Prep Eyebrows never shaved unless surgeon requests (do not grow back completely) Lashes trimmed per surgeon orders with fine scissors coated in petroleum to catch lashes Eyelids and peri-orbital areas cleaned with non- staining antiseptic May flush conjunctiva with BSS or benzalkonium chloride Eyes should be shut during pre may protect with sterile plastic sheet
Draping Likely have entire face exposed even if surgery is unilateral for comparison Head drape or towel and medium sheet place under patient’s head, bring around on either side criss- crossing at hairline or forehead, fasten with clip Towels around face Fenestrated eye drape to expose operative eye Bottom/body sheet for rest of patient Sterile plastic drapes placed over towels or cloth drapes to prevent lint
Equipment Microscope Diathermy probe/apparatus Cryotherapy unit/probe Endocoagulator (bipolar or wet-field) Occutome Argon laser Endoilluminator Bipolar unit Check all equipment prior to use
Instruments Specialty surgeon microscopic eye trays See pgs. 584-594 in your AST text for a list of instrumentation See Rutherford as well
Supplies Eye pack Basin set Disposable eye drape/sterile plastic adhesive drape Microscope drape Pre-cut cellulose sticks (weck cells) Suture 4-0 to 12-0 gauged monofilament nonabsorbable and absorbable (see Table 16-2 in AST text) Needles: (see Table 16-1 in AST text) Round bodied Round bodied with cutting tip Reverse cutting Spatulated Beaver blades Eye patch for dressing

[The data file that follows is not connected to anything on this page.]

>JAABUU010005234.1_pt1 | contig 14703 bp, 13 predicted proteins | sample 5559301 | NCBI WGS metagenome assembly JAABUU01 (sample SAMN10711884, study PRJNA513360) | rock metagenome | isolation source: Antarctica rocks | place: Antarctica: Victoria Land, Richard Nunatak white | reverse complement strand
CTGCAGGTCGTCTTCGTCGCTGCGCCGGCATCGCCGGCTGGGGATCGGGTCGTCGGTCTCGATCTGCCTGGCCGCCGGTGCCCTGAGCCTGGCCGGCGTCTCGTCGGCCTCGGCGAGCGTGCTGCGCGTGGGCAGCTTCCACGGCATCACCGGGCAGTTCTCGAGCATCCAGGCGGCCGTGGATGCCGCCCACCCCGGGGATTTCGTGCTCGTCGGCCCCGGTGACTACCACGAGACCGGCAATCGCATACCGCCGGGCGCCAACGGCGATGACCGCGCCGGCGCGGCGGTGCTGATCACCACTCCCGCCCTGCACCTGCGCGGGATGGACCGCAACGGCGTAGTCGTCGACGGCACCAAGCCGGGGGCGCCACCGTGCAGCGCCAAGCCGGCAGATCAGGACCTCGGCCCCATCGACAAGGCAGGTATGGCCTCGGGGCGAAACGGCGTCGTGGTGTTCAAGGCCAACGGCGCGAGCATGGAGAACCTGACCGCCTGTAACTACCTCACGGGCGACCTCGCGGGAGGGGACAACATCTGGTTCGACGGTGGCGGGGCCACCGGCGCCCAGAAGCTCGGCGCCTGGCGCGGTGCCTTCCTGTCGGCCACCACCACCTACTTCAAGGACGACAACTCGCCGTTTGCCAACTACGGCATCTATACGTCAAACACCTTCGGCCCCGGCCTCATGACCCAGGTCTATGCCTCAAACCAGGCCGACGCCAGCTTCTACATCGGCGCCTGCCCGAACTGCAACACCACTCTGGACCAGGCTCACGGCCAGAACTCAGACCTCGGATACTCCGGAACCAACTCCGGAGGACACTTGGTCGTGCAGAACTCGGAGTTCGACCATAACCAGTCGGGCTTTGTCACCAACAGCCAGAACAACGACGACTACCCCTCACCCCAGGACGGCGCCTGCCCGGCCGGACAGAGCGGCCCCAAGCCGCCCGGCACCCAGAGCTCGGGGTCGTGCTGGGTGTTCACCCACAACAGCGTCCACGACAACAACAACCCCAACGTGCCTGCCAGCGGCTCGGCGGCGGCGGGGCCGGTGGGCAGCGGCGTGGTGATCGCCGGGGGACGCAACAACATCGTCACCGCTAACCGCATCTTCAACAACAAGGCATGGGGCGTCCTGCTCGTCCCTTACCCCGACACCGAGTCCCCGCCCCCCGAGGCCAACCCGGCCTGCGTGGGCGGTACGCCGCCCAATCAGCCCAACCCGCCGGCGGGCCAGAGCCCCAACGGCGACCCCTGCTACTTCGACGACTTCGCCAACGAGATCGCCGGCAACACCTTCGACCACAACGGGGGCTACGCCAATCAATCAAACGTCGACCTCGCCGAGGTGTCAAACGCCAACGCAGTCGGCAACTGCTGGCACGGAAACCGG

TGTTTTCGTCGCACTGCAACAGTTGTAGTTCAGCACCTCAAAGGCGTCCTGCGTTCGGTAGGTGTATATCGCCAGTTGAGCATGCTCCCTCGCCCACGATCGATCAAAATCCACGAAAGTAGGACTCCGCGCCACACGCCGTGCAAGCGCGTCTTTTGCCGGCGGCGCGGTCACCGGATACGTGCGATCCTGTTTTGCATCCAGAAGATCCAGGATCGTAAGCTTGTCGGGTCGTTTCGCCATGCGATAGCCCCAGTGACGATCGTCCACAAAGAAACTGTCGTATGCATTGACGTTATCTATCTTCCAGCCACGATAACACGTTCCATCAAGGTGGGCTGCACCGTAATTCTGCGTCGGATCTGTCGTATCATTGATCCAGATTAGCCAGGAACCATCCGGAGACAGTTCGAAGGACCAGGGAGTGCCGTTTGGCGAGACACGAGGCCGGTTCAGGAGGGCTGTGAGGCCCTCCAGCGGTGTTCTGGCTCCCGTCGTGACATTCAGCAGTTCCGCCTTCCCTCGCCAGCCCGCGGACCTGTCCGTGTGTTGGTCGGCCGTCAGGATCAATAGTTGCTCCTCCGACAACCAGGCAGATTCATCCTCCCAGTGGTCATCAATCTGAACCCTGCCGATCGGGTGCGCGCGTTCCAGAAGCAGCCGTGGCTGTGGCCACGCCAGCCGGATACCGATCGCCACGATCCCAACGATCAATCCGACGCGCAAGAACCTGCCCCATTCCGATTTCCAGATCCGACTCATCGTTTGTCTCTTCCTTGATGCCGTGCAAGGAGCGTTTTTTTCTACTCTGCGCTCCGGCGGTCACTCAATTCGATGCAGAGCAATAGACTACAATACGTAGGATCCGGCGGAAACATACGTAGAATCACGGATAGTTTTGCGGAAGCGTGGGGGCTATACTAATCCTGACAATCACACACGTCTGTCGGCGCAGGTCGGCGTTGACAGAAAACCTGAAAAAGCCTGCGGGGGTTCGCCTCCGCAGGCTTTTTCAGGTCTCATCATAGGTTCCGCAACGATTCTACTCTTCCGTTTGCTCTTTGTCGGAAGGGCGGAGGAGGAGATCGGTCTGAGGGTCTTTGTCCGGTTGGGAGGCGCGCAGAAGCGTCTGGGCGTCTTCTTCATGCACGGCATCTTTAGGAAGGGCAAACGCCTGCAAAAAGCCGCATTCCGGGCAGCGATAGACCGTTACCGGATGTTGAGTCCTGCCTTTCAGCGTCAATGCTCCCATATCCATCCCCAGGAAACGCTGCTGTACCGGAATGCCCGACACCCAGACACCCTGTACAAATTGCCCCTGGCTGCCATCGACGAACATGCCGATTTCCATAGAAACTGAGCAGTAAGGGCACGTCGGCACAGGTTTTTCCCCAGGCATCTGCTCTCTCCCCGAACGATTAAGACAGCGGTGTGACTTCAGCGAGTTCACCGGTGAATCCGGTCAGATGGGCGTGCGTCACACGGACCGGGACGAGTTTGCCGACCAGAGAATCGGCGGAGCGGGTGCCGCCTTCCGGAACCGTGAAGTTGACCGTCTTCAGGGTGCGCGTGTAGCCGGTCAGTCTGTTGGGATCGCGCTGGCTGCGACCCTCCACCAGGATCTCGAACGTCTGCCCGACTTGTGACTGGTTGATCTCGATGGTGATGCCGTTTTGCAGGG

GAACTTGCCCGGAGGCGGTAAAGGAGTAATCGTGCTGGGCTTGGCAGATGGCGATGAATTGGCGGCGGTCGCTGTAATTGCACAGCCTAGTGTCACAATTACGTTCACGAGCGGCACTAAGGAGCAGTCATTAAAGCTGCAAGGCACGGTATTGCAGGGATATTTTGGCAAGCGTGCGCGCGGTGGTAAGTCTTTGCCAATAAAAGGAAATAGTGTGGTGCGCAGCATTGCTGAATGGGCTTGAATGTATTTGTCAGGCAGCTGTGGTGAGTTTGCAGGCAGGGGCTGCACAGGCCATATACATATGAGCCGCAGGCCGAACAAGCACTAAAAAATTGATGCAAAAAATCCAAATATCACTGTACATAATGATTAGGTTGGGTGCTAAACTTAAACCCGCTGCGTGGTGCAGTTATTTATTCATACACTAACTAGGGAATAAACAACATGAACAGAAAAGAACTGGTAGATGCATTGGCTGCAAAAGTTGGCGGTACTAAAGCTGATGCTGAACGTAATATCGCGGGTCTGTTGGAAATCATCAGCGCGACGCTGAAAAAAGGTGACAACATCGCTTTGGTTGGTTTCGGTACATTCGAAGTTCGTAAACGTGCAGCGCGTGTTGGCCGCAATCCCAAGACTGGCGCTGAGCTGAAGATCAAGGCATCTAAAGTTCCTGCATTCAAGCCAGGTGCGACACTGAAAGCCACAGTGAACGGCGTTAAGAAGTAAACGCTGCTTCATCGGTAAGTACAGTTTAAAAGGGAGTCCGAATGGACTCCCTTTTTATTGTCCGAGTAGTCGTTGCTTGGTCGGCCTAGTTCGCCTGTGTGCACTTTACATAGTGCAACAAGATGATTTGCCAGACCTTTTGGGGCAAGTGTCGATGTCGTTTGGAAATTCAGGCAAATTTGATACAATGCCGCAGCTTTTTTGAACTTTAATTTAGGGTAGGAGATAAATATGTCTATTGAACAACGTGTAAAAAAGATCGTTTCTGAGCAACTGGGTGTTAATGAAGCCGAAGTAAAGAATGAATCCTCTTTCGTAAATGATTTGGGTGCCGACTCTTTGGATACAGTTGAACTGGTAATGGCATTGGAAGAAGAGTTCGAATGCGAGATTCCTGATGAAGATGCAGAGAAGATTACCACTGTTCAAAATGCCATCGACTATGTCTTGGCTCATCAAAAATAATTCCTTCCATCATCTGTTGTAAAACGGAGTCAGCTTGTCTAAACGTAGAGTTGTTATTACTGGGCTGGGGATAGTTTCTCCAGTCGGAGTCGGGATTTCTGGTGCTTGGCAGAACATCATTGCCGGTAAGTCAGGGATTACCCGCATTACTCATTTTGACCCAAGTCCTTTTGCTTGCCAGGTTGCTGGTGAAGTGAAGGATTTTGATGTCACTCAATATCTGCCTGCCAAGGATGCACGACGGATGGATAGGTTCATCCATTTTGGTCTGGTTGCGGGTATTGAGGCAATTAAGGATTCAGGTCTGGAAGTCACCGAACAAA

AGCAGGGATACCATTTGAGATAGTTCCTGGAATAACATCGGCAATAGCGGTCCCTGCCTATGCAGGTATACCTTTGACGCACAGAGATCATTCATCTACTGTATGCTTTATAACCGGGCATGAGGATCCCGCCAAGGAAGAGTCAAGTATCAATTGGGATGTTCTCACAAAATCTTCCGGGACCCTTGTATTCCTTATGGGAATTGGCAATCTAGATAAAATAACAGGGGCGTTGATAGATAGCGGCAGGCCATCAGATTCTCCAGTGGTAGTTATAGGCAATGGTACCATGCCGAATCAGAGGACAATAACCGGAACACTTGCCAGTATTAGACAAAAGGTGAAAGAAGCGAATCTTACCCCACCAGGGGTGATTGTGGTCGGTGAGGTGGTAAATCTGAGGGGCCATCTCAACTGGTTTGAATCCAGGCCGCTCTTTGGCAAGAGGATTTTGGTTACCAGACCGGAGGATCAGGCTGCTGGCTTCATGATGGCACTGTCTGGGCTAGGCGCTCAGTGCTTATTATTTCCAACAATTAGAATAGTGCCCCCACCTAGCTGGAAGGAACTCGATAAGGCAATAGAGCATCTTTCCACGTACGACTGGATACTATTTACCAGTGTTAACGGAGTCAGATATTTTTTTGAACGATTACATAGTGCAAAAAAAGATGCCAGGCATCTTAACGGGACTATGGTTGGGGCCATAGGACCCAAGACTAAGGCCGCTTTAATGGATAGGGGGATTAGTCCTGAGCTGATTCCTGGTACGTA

Special Considerations Lint free towels/drapes Will function as ST and STFA Imperative to be able to anticipate surgeon needs due to most patients are awake and quiet is preferable Handle sutures carefully and as little as possible Take care with delicate instrumentation Familiarize self with use of all ophthalmic equipment before attempting to use Meticulously REMOVE powder from gloves to prevent corneal abrasions!
Strabismus Correction Strabismus is a visual disorder where the eyes are misaligned and point in different directions.
Scleral Buckle Scleral buckling surgery is the most common way to treat retinal detachment.
Enucleation Enucleation is the surgical removal of the eyeball that leaves the eye muscles and remaining orbital contents intact.
Evisceration The surgical removal of the contents of the eye, leaving the white part of the eye and the eye muscles intact. This is done to relieve a blind and painful eye due to injury and/or infection when the eye is completely destroyed and blind.
Keratoplasty a surgical procedure in which part or all of a damaged or diseased cornea is replaced by healthy corneal tissue from a donor cornea; transplant to treat Keratoconus (abnormal cone-shaped protrusion of the cornea of the eye)
Cataract Extraction Cataract surgery is the removal of the natural lens of the eye (also called "crystalline lens") that has developed an opacification, which is referred to as a cataract.
Vitrectomy Vitrectomy is a surgery to remove some or all of the vitreous humor from the eye. Anterior vitrectomy entails removing small portions of the vitreous from the front structures of the eye - often because these are tangled in an intraocular lens or other structures. Pars plana vitrectomy is a general term for a group of operations accomplished in the deeper part of the eye, all of which involve removing some or all of the vitreous - the eye's clear internal jelly.
Pterygium Surgery (pronounced tur-IJ-ee-um) conjunctival removal A pterygium growing across the cornea can cause distortion, resulting in impaired vision. In advanced cases, a pterygium can cover the pupil, causing visual loss